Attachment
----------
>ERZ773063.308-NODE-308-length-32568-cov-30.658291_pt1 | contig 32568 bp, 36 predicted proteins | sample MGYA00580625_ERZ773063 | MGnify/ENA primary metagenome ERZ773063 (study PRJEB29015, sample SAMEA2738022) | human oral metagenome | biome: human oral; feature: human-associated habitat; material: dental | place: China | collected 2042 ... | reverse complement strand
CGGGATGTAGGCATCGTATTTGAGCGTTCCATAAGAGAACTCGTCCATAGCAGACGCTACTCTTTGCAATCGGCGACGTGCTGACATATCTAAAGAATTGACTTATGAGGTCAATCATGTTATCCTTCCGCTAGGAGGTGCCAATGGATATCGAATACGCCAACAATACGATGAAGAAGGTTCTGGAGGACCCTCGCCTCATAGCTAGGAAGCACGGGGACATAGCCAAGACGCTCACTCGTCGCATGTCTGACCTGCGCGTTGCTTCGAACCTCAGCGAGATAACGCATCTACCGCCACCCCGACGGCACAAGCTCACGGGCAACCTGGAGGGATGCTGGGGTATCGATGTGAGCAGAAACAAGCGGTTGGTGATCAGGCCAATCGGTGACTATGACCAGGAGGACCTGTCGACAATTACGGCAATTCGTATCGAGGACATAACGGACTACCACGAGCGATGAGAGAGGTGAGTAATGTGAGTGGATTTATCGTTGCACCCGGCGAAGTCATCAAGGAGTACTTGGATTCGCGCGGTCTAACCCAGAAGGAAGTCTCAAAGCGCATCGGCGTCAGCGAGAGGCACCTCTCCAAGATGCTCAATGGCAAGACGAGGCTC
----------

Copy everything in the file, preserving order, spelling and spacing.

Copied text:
>ERZ773063.308-NODE-308-length-32568-cov-30.658291_pt1 | contig 32568 bp, 36 predicted proteins | sample MGYA00580625_ERZ773063 | MGnify/ENA primary metagenome ERZ773063 (study PRJEB29015, sample SAMEA2738022) | human oral metagenome | biome: human oral; feature: human-associated habitat; material: dental | place: China | collected 2042 ... | reverse complement strand
CGGGATGTAGGCATCGTATTTGAGCGTTCCATAAGAGAACTCGTCCATAGCAGACGCTACTCTTTGCAATCGGCGACGTGCTGACATATCTAAAGAATTGACTTATGAGGTCAATCATGTTATCCTTCCGCTAGGAGGTGCCAATGGATATCGAATACGCCAACAATACGATGAAGAAGGTTCTGGAGGACCCTCGCCTCATAGCTAGGAAGCACGGGGACATAGCCAAGACGCTCACTCGTCGCATGTCTGACCTGCGCGTTGCTTCGAACCTCAGCGAGATAACGCATCTACCGCCACCCCGACGGCACAAGCTCACGGGCAACCTGGAGGGATGCTGGGGTATCGATGTGAGCAGAAACAAGCGGTTGGTGATCAGGCCAATCGGTGACTATGACCAGGAGGACCTGTCGACAATTACGGCAATTCGTATCGAGGACATAACGGACTACCACGAGCGATGAGAGAGGTGAGTAATGTGAGTGGATTTATCGTTGCACCCGGCGAAGTCATCAAGGAGTACTTGGATTCGCGCGGTCTAACCCAGAAGGAAGTCTCAAAGCGCATCGGCGTCAGCGAGAGGCACCTCTCCAAGATGCTCAATGGCAAGACGAGGCTC